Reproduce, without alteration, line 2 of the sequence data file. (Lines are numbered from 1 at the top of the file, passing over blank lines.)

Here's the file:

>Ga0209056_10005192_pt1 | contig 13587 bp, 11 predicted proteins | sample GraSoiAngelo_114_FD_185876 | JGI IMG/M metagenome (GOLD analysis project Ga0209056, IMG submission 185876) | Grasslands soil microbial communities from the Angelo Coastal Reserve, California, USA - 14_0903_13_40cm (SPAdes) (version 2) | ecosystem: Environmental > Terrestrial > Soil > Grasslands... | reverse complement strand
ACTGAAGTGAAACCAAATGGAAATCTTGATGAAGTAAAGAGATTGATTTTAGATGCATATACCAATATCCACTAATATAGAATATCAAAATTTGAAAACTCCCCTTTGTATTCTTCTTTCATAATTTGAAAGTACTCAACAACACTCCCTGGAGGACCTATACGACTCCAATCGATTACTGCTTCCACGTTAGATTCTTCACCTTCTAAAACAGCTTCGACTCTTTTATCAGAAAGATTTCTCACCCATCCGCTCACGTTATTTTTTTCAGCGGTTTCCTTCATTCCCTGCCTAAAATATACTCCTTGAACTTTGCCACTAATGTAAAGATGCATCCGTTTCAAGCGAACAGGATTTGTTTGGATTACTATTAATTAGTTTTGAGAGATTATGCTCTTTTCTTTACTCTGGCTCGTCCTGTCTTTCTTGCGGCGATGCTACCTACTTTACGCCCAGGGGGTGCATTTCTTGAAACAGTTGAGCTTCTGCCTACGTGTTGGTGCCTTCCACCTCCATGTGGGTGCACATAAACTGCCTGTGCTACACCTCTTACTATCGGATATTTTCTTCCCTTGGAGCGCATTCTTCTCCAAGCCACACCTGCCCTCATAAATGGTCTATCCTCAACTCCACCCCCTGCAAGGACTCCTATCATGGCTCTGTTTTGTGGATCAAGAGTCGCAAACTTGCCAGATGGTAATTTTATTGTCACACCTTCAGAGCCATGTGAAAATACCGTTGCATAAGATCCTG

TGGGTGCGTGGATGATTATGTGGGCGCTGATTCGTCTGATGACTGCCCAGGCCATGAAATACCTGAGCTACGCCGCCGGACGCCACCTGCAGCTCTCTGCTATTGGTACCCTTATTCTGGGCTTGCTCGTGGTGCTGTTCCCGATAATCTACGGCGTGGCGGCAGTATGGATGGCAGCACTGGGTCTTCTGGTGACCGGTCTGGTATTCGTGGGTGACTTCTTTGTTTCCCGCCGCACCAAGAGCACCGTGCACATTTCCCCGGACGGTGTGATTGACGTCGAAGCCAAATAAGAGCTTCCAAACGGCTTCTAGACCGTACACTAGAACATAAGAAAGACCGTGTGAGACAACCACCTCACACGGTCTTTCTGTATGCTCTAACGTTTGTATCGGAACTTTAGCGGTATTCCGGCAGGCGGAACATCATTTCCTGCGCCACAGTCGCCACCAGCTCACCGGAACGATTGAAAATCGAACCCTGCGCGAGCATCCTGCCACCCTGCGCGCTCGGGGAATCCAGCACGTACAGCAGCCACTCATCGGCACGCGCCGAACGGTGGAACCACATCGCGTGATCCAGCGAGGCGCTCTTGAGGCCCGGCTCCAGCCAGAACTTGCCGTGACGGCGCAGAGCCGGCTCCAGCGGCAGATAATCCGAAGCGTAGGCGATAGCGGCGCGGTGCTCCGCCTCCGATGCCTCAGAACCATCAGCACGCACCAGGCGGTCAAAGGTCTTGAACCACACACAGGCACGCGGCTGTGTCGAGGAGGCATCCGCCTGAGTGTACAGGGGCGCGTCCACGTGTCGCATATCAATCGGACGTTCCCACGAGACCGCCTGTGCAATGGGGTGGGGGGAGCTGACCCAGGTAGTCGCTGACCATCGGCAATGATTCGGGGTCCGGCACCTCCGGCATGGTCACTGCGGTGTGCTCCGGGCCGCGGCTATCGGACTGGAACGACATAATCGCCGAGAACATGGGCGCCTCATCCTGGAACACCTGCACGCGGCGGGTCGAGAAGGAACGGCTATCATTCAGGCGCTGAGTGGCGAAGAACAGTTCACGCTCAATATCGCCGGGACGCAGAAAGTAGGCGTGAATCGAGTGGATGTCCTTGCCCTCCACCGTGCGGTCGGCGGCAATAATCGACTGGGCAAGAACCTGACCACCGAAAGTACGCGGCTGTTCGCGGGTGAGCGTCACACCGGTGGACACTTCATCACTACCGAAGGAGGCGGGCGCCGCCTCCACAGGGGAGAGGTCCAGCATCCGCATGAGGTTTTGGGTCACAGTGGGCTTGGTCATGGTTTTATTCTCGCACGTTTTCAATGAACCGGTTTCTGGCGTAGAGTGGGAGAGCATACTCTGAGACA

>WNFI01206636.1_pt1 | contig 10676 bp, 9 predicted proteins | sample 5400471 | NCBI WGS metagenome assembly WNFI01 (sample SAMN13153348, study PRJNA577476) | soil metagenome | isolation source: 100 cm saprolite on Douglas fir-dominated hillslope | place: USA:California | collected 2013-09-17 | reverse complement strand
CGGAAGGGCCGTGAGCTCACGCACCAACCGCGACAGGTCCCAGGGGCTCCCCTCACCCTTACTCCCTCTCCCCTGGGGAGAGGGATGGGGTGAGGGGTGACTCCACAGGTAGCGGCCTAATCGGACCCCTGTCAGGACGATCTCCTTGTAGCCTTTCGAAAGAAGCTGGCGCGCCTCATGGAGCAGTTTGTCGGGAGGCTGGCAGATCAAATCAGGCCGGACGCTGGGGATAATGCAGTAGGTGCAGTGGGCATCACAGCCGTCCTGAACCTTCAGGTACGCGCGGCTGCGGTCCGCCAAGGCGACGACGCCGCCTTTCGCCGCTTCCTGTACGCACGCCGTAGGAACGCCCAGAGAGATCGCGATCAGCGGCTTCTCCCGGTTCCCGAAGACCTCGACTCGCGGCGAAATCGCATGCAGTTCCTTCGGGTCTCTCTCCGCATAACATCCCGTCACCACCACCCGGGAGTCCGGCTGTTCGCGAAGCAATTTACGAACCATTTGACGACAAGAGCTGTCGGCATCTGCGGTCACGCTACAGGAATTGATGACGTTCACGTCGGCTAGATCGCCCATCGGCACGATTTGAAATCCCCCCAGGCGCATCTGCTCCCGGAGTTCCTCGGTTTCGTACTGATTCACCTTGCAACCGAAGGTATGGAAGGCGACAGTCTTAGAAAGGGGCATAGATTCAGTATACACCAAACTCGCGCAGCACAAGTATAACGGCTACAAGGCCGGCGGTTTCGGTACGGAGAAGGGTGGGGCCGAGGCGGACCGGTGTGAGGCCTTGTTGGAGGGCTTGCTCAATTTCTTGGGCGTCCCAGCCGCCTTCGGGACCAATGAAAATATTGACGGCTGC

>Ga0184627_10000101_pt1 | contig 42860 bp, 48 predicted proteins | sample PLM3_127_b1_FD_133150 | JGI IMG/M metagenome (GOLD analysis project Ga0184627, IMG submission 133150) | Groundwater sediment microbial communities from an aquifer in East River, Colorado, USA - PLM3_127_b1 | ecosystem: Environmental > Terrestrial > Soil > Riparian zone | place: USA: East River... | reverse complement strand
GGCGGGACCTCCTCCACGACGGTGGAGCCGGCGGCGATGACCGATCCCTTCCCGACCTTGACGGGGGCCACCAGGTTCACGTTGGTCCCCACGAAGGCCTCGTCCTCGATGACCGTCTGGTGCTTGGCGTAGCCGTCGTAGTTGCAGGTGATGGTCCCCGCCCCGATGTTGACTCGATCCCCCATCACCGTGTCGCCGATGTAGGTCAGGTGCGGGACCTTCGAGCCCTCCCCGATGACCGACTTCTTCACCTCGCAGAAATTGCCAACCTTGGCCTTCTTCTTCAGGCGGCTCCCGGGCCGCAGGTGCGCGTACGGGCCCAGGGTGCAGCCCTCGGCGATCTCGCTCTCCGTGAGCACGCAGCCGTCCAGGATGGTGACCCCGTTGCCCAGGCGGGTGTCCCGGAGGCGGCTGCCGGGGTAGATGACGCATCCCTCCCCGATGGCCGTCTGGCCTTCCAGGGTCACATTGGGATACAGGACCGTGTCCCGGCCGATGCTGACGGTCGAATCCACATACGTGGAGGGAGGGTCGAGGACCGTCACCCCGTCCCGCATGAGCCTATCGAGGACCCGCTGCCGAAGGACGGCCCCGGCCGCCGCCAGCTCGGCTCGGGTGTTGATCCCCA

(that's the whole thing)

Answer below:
ACTGAAGTGAAACCAAATGGAAATCTTGATGAAGTAAAGAGATTGATTTTAGATGCATATACCAATATCCACTAATATAGAATATCAAAATTTGAAAACTCCCCTTTGTATTCTTCTTTCATAATTTGAAAGTACTCAACAACACTCCCTGGAGGACCTATACGACTCCAATCGATTACTGCTTCCACGTTAGATTCTTCACCTTCTAAAACAGCTTCGACTCTTTTATCAGAAAGATTTCTCACCCATCCGCTCACGTTATTTTTTTCAGCGGTTTCCTTCATTCCCTGCCTAAAATATACTCCTTGAACTTTGCCACTAATGTAAAGATGCATCCGTTTCAAGCGAACAGGATTTGTTTGGATTACTATTAATTAGTTTTGAGAGATTATGCTCTTTTCTTTACTCTGGCTCGTCCTGTCTTTCTTGCGGCGATGCTACCTACTTTACGCCCAGGGGGTGCATTTCTTGAAACAGTTGAGCTTCTGCCTACGTGTTGGTGCCTTCCACCTCCATGTGGGTGCACATAAACTGCCTGTGCTACACCTCTTACTATCGGATATTTTCTTCCCTTGGAGCGCATTCTTCTCCAAGCCACACCTGCCCTCATAAATGGTCTATCCTCAACTCCACCCCCTGCAAGGACTCCTATCATGGCTCTGTTTTGTGGATCAAGAGTCGCAAACTTGCCAGATGGTAATTTTATTGTCACACCTTCAGAGCCATGTGAAAATACCGTTGCATAAGATCCTG